A Brief History of Cochin India

            December 2013    
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The magnificent Paradesi Synagogue in Cochin, built in 1568 is the oldest functioning synagogue in the Commonwealth. Treasures within include gold Torah crowns, ancient Belgian chandeliers, silks, carpets, Torah scrolls and others. Picture © by Author


The Jews of Cochin

By Bala Menon

One of the tiniest and most ancient of all Jewish communities in the Diaspora is the Cochinim or the Cochin Jews in the southwestern Indian state of Kerala. They trace their history on the Malabar coast 2,000 years ago, first landing on those pristine shores as sailors in the fleets of King Solomon to purchase spices, apes, peacocks and precious metals.

Songs and oral traditions of this community give us a glimpse of their early settlements in Malabar in places like Paloor, Madai and the port of Cranganore (today's city of Kodungalloor), soon after the destruction of the Second Temple in 70 CE. They call this the 'First Diaspora'. One of the stories suggests they are descendants of Jews taken captive by Nebuchadnezzar in the 6th century BCE and came to India after being freed by Persian king Cyrus the Great.

The community is today disappearing quickly with only about 40 left in Kerala state, seven in the town of Mattancherry in Kochi and the rest spread around the city of Ernakulam and surrounding areas. There are no services or prayers although one of the most famous of the synagogues, the Paradesi in Mattancherry, is still open and functional during festival days when Israeli tourists gather or when a Chabad Rabbi visits from Mumbai. Most members of the seven Jewish congregations left en masse for Israel during the 1950 with the stragglers following them in the ensuring decades.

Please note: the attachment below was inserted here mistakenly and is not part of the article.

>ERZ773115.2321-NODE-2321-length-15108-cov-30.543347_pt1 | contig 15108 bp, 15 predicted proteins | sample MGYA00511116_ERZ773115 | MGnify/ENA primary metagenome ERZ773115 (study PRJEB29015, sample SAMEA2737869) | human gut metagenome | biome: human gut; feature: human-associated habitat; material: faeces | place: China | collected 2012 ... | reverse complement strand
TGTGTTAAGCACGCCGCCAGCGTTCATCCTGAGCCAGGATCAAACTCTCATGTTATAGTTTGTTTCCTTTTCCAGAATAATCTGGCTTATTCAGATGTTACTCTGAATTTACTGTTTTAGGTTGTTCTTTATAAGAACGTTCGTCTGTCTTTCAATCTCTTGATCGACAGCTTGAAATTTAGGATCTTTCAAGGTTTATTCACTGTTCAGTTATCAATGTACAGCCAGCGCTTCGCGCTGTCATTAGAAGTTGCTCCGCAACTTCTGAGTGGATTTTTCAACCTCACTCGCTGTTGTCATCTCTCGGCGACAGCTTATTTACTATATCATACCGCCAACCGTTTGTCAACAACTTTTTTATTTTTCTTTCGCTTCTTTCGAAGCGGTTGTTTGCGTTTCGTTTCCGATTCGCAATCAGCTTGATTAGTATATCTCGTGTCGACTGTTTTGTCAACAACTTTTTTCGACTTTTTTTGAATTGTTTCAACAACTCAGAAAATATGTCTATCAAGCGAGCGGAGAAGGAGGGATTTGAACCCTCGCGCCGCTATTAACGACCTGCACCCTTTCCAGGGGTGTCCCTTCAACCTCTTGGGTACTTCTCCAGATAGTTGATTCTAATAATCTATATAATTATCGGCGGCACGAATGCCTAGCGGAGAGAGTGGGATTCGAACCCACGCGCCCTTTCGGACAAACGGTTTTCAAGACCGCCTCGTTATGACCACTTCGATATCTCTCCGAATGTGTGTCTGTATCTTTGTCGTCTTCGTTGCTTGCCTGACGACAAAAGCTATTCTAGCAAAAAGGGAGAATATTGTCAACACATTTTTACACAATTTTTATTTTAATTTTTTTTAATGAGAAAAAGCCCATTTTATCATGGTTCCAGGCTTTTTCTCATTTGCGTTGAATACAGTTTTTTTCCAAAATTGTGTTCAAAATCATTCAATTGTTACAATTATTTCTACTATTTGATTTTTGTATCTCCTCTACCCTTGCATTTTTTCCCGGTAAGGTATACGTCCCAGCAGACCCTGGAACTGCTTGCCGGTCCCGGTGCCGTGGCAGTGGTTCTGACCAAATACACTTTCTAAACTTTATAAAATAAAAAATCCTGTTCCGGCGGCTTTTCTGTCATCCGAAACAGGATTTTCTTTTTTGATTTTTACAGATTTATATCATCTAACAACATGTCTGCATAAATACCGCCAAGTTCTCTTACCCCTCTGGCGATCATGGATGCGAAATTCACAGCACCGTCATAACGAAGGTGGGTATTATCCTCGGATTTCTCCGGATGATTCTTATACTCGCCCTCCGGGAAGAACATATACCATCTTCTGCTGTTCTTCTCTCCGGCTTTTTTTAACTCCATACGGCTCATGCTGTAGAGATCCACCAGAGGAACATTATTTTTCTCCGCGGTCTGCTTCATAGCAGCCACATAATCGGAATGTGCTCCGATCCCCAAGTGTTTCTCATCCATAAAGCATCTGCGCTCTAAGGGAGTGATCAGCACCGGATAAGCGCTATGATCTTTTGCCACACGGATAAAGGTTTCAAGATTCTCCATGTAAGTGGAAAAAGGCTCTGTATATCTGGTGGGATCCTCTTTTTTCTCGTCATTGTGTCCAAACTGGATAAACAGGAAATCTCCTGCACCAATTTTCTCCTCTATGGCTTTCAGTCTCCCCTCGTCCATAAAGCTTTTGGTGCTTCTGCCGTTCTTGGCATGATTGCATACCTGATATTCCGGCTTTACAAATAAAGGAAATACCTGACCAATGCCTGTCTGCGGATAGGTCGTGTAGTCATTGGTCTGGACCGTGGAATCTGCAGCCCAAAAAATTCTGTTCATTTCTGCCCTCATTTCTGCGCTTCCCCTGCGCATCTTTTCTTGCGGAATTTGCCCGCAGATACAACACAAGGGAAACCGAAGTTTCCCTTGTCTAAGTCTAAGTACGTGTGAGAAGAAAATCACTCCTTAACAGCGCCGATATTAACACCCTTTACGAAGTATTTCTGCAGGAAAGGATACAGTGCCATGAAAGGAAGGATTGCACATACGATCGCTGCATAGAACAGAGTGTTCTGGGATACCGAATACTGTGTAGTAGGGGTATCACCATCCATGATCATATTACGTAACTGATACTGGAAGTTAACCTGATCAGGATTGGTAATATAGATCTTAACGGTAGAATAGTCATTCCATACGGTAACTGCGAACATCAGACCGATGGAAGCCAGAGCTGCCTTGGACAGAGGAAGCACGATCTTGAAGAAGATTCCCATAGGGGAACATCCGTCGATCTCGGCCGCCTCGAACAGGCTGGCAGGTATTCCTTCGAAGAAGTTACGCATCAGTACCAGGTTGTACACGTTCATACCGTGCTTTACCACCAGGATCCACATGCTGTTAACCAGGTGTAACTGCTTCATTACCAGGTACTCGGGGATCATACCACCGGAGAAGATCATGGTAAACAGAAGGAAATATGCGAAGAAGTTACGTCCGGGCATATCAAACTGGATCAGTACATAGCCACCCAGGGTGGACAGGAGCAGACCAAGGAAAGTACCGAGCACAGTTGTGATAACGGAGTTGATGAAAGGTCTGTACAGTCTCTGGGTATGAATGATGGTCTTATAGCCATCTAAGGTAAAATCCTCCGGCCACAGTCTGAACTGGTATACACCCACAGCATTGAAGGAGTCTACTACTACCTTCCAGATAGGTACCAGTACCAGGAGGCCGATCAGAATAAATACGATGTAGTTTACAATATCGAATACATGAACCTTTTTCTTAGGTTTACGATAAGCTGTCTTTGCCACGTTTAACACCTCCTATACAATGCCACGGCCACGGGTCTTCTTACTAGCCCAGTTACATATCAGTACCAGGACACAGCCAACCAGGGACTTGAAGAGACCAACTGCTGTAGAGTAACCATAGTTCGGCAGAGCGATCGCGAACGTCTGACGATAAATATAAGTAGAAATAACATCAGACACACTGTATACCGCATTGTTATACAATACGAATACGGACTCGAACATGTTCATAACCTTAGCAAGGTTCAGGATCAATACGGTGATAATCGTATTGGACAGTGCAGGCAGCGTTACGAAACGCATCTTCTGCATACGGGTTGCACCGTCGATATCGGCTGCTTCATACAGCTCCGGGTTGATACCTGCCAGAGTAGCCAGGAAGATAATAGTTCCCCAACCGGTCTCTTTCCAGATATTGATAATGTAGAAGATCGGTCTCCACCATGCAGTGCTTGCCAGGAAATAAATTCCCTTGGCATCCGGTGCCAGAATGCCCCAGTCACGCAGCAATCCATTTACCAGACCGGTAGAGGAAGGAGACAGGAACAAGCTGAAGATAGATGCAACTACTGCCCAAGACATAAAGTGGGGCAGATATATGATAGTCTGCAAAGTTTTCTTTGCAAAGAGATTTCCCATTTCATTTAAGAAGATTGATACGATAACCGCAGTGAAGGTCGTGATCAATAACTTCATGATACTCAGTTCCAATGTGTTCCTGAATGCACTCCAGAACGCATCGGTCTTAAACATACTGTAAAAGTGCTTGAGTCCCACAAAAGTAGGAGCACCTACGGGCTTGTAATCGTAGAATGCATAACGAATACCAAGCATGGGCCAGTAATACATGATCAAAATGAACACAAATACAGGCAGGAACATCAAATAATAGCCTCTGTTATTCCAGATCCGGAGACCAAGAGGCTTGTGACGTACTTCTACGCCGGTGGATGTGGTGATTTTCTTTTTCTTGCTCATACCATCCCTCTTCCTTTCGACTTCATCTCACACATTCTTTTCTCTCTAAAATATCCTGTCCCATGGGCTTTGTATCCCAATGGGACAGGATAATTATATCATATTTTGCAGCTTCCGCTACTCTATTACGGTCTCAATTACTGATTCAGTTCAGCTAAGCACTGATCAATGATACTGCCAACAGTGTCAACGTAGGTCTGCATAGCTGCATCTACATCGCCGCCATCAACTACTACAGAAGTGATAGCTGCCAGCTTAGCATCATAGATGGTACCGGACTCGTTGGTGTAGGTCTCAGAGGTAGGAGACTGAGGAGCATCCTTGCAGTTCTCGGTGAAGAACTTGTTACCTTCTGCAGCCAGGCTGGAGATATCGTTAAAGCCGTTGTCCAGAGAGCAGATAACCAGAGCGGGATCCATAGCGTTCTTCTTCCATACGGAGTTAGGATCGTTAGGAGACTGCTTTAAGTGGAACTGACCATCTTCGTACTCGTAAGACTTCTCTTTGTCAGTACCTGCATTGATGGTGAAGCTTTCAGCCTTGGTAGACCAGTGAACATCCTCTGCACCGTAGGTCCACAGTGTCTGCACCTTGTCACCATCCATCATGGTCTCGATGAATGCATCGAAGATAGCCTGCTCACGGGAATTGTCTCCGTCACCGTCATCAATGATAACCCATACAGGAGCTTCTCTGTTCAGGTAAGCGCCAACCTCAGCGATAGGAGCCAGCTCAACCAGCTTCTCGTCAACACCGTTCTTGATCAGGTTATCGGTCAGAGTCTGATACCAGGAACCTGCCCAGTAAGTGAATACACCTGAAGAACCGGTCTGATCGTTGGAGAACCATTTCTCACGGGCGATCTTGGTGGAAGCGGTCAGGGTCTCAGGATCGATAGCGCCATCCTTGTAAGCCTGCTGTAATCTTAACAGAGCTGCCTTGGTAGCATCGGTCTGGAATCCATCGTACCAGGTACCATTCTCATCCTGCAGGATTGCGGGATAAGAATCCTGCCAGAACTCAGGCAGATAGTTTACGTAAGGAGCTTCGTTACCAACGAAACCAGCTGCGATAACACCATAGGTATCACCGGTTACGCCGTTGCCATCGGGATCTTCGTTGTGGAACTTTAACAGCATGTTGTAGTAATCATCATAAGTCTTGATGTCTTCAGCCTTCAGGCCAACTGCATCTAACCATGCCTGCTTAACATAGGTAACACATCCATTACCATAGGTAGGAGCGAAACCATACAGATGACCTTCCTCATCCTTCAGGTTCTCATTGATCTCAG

Toronto residents Kenny Salem, who is a Cochin Jew from Mattancherry and journalist Bala Menon have teamed together, along with Dr Essie Sassoon from Ashkelon, Israel, to record for posterity information that is currently missing from the Cochin Jewish bibliography. Their first effort has been to study the culinary history of the community. Two months ago, they published a 222-page book "Spice & Kosher - Exotic Cuisine of the Cochin Jews" with about 200 recipes and fascinating notes about the history of this unique 2,000 year-old community. There are more publications on the way on little known aspects of Cochini history, including one on their funeral rituals that will be released early next year and a biography on one of their 20th century leaders A.B. Salem.